Arguably one of the least thought about mechanical components on any car is the gas or fuel cap. Funny enough, we typically remove and reinstall this simple plastic (or metal on older vehicles) piece of equipment any time we add fuel to our vehicles. As we place it back onto the fuel tank, the cap is supposed to "click" – as an indicator to the driver that the cap is secure.
But what happens when the cap doesn't go "click?" What are we supposed to do? How does it impact the operation of the vehicle? And, what can we do to troubleshoot why the gas cap doesn't "click"? In the information below, we'll answer all three questions and provide some resources that will help you determine why that small plastic piece isn't cooperating.
Method 1 of 3: Understanding the warning signs or a damaged gas cap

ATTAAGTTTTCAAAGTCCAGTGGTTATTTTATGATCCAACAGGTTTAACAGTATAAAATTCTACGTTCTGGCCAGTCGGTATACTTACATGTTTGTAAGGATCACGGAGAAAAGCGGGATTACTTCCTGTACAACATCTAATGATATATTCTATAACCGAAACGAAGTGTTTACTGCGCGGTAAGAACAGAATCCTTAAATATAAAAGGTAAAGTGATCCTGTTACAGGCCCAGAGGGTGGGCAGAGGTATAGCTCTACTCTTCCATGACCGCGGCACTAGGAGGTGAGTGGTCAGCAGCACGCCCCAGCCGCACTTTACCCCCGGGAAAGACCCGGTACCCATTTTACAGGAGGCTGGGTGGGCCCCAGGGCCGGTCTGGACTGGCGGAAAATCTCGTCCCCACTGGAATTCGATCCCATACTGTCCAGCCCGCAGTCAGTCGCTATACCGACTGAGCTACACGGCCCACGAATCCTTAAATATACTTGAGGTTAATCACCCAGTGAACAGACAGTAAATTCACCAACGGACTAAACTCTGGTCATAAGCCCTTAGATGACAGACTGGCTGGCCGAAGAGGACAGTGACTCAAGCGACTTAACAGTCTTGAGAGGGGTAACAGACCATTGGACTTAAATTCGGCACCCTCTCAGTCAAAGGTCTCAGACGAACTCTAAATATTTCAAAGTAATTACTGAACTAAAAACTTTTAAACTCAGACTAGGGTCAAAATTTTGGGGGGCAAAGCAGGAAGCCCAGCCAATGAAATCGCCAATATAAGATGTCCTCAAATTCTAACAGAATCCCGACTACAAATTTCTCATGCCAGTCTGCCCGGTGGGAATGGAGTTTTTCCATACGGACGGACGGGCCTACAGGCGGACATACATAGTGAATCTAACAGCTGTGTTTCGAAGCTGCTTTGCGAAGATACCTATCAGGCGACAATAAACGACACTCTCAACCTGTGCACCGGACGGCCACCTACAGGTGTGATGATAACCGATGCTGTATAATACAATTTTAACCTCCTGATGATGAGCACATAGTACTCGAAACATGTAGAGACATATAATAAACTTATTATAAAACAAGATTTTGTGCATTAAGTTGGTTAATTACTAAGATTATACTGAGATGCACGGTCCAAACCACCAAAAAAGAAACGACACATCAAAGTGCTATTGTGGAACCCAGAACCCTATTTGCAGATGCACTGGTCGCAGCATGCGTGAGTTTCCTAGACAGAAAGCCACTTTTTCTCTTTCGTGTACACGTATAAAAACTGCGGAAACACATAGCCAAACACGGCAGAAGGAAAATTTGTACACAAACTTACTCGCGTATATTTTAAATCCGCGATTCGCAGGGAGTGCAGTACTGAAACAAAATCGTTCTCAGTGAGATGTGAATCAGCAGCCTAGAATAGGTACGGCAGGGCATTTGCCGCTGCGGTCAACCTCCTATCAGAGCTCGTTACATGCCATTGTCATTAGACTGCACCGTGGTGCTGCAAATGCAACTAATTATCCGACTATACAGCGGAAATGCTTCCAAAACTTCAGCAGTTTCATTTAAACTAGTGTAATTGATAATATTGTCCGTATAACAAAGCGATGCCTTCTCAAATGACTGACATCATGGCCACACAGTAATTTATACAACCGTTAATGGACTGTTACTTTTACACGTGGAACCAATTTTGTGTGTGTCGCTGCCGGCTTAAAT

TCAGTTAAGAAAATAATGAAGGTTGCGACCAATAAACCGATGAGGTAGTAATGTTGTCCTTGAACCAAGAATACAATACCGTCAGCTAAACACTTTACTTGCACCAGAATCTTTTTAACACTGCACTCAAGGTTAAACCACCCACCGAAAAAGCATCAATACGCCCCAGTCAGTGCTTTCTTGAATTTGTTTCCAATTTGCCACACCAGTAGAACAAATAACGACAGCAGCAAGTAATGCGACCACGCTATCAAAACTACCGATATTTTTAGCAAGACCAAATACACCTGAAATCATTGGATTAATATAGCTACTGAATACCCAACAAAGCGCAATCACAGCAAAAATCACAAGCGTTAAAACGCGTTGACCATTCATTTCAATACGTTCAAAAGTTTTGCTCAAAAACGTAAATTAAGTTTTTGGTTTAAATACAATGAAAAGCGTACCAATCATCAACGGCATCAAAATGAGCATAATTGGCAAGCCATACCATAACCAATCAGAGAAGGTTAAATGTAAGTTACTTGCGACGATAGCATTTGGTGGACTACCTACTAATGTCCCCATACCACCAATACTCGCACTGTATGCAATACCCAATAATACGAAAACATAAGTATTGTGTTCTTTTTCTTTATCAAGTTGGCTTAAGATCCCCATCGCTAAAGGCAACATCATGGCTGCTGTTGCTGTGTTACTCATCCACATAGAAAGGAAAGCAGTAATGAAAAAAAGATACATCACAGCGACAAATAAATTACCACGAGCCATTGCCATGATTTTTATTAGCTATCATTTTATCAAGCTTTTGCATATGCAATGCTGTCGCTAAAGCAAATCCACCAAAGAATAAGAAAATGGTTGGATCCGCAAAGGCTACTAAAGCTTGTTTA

Before you can troubleshoot the cause of a problem, it's important to understand what task the component is designed to actually perform. According to most automotive experts, the fuel cell cap has two primary functions.
First, to prevent fuel or vapors found inside the fuel cell from escaping through the fill neck and second, to maintain a constant pressure inside the fuel cell. This pressure is what allows fuel to flow to the fuel pump, and eventually to power your vehicle. When the gas cap is damaged, it loses its ability to maintain the seal on the fuel cell as well as reducing the amount of pressure inside the gas tank.
On older vehicles, if this occurred, it was more of an inconvenience. However, as the modern day ECM was introduced and sensors found themselves monitoring virtually every component on the vehicle, a loose or broken gas cap can cause multiple issues that will negatively impact the operation and performance of your vehicle.
In many cases, when the gas cap is damaged and won't "click" when it's placed back onto the fuel tank, it will cause a few warning signs to pop up. Some of the more common indicators of a bad gas cap may include the following: